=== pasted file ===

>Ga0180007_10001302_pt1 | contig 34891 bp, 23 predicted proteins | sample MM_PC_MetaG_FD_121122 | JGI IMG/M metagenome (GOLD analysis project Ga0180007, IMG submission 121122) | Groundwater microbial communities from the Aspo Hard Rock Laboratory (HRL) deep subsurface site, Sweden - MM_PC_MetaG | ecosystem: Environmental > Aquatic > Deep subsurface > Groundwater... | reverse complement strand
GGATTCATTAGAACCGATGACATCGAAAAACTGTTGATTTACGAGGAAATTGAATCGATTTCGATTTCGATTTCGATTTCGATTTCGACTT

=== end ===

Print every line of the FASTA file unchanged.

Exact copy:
>Ga0180007_10001302_pt1 | contig 34891 bp, 23 predicted proteins | sample MM_PC_MetaG_FD_121122 | JGI IMG/M metagenome (GOLD analysis project Ga0180007, IMG submission 121122) | Groundwater microbial communities from the Aspo Hard Rock Laboratory (HRL) deep subsurface site, Sweden - MM_PC_MetaG | ecosystem: Environmental > Aquatic > Deep subsurface > Groundwater... | reverse complement strand
GGATTCATTAGAACCGATGACATCGAAAAACTGTTGATTTACGAGGAAATTGAATCGATTTCGATTTCGATTTCGATTTCGATTTCGACTT